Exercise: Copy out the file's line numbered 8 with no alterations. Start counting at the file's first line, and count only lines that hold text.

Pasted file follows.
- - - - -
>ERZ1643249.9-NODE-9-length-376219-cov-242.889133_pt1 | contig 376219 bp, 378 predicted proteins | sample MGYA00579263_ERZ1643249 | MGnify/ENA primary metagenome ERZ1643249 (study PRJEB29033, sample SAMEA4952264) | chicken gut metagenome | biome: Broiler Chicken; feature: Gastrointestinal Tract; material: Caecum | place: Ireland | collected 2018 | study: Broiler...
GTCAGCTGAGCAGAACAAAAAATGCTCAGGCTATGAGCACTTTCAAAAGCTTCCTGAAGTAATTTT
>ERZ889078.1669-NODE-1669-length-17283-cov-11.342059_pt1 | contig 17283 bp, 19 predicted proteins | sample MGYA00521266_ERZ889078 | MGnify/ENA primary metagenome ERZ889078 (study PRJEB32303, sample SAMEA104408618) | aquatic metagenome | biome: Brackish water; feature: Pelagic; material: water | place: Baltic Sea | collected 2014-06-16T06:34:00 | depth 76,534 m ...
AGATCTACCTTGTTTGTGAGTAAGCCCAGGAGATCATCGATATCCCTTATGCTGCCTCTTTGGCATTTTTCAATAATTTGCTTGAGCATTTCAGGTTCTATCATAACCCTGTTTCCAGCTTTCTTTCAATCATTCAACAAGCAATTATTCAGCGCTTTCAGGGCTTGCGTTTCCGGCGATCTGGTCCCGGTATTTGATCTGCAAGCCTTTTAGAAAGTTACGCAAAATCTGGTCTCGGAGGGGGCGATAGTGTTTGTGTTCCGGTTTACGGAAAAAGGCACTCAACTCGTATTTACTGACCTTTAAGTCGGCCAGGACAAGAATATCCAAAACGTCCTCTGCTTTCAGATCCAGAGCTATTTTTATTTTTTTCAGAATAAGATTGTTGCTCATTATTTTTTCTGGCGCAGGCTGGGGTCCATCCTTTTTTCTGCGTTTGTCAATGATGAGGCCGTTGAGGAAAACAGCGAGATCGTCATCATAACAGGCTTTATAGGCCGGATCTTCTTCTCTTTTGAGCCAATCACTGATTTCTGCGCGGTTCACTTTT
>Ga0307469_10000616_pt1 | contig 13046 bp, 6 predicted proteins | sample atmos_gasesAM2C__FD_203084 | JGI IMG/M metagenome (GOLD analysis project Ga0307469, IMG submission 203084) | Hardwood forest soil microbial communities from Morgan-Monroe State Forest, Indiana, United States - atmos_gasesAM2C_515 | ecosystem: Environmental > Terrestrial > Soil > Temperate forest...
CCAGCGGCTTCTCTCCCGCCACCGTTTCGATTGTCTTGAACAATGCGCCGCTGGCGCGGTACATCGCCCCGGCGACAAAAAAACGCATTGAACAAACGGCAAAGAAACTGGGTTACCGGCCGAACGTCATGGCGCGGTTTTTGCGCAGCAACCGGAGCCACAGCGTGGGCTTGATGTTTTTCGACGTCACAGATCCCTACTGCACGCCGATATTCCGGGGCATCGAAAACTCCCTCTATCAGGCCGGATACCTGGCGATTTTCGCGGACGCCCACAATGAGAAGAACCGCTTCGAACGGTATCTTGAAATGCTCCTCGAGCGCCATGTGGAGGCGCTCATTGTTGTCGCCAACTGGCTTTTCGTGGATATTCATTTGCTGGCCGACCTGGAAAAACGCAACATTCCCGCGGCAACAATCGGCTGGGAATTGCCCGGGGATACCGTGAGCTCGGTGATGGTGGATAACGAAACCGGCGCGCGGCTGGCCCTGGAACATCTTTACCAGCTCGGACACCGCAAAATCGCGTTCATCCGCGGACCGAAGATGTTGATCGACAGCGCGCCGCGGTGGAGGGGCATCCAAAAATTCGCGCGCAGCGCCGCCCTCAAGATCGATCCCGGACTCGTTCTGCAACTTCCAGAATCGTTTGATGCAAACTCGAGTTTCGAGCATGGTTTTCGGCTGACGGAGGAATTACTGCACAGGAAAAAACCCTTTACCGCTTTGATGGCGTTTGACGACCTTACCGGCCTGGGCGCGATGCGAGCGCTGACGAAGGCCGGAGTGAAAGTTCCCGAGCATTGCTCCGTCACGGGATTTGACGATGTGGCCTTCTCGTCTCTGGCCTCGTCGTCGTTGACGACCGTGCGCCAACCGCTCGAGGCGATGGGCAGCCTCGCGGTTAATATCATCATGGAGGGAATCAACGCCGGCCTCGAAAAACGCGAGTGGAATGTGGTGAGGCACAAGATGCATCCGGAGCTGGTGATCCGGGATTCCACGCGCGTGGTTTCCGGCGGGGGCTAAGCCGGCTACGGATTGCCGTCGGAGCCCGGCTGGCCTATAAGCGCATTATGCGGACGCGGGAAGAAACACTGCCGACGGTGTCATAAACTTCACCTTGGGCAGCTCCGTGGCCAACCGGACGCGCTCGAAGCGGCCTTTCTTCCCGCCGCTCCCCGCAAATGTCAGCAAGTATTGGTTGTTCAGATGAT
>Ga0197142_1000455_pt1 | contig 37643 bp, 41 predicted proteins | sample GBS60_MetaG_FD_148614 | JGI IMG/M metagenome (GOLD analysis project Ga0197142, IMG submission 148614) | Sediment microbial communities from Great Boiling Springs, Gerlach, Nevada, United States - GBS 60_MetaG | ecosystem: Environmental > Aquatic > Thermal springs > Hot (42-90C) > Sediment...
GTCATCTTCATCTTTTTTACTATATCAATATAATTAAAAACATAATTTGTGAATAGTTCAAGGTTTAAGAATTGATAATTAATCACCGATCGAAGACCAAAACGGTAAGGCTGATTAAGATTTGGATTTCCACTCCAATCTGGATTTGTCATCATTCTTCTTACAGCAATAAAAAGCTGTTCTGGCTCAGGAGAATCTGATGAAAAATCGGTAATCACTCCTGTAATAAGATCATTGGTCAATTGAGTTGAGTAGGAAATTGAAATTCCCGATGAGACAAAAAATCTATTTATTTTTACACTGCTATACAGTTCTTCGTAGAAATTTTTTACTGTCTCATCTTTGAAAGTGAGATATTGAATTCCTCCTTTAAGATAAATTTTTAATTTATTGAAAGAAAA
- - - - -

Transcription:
GTCATCTTCATCTTTTTTACTATATCAATATAATTAAAAACATAATTTGTGAATAGTTCAAGGTTTAAGAATTGATAATTAATCACCGATCGAAGACCAAAACGGTAAGGCTGATTAAGATTTGGATTTCCACTCCAATCTGGATTTGTCATCATTCTTCTTACAGCAATAAAAAGCTGTTCTGGCTCAGGAGAATCTGATGAAAAATCGGTAATCACTCCTGTAATAAGATCATTGGTCAATTGAGTTGAGTAGGAAATTGAAATTCCCGATGAGACAAAAAATCTATTTATTTTTACACTGCTATACAGTTCTTCGTAGAAATTTTTTACTGTCTCATCTTTGAAAGTGAGATATTGAATTCCTCCTTTAAGATAAATTTTTAATTTATTGAAAGAAAA